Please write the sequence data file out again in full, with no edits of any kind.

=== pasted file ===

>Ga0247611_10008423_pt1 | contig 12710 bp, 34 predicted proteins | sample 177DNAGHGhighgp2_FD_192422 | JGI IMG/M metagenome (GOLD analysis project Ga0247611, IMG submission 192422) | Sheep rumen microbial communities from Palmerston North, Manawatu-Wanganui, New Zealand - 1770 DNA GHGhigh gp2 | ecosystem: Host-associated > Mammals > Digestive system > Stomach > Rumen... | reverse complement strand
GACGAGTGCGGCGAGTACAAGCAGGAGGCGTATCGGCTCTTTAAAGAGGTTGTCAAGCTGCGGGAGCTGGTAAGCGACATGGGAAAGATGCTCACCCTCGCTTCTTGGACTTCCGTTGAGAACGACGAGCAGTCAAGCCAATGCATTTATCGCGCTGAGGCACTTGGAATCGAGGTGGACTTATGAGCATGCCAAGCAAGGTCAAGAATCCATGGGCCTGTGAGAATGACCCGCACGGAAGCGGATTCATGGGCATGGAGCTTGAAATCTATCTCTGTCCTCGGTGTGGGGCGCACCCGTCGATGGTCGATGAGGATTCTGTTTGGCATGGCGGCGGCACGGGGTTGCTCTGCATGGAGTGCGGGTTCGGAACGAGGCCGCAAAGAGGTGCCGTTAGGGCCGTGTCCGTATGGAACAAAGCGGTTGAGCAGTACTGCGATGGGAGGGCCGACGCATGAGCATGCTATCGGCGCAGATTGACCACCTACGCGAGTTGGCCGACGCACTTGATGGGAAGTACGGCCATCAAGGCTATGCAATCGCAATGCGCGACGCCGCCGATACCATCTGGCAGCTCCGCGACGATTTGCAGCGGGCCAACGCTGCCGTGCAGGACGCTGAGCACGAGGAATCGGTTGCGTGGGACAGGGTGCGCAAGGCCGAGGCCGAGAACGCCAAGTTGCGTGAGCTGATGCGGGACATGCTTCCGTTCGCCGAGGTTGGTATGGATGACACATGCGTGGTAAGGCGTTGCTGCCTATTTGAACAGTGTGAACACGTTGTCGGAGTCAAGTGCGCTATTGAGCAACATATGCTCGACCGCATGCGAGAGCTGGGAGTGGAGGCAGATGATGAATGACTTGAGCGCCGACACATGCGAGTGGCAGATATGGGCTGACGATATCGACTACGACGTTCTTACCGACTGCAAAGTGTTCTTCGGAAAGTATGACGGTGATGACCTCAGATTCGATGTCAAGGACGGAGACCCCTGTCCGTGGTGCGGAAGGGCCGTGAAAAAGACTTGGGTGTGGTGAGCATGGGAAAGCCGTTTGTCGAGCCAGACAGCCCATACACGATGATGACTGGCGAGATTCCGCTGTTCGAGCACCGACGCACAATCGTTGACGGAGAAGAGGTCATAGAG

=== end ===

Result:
>Ga0247611_10008423_pt1 | contig 12710 bp, 34 predicted proteins | sample 177DNAGHGhighgp2_FD_192422 | JGI IMG/M metagenome (GOLD analysis project Ga0247611, IMG submission 192422) | Sheep rumen microbial communities from Palmerston North, Manawatu-Wanganui, New Zealand - 1770 DNA GHGhigh gp2 | ecosystem: Host-associated > Mammals > Digestive system > Stomach > Rumen... | reverse complement strand
GACGAGTGCGGCGAGTACAAGCAGGAGGCGTATCGGCTCTTTAAAGAGGTTGTCAAGCTGCGGGAGCTGGTAAGCGACATGGGAAAGATGCTCACCCTCGCTTCTTGGACTTCCGTTGAGAACGACGAGCAGTCAAGCCAATGCATTTATCGCGCTGAGGCACTTGGAATCGAGGTGGACTTATGAGCATGCCAAGCAAGGTCAAGAATCCATGGGCCTGTGAGAATGACCCGCACGGAAGCGGATTCATGGGCATGGAGCTTGAAATCTATCTCTGTCCTCGGTGTGGGGCGCACCCGTCGATGGTCGATGAGGATTCTGTTTGGCATGGCGGCGGCACGGGGTTGCTCTGCATGGAGTGCGGGTTCGGAACGAGGCCGCAAAGAGGTGCCGTTAGGGCCGTGTCCGTATGGAACAAAGCGGTTGAGCAGTACTGCGATGGGAGGGCCGACGCATGAGCATGCTATCGGCGCAGATTGACCACCTACGCGAGTTGGCCGACGCACTTGATGGGAAGTACGGCCATCAAGGCTATGCAATCGCAATGCGCGACGCCGCCGATACCATCTGGCAGCTCCGCGACGATTTGCAGCGGGCCAACGCTGCCGTGCAGGACGCTGAGCACGAGGAATCGGTTGCGTGGGACAGGGTGCGCAAGGCCGAGGCCGAGAACGCCAAGTTGCGTGAGCTGATGCGGGACATGCTTCCGTTCGCCGAGGTTGGTATGGATGACACATGCGTGGTAAGGCGTTGCTGCCTATTTGAACAGTGTGAACACGTTGTCGGAGTCAAGTGCGCTATTGAGCAACATATGCTCGACCGCATGCGAGAGCTGGGAGTGGAGGCAGATGATGAATGACTTGAGCGCCGACACATGCGAGTGGCAGATATGGGCTGACGATATCGACTACGACGTTCTTACCGACTGCAAAGTGTTCTTCGGAAAGTATGACGGTGATGACCTCAGATTCGATGTCAAGGACGGAGACCCCTGTCCGTGGTGCGGAAGGGCCGTGAAAAAGACTTGGGTGTGGTGAGCATGGGAAAGCCGTTTGTCGAGCCAGACAGCCCATACACGATGATGACTGGCGAGATTCCGCTGTTCGAGCACCGACGCACAATCGTTGACGGAGAAGAGGTCATAGAG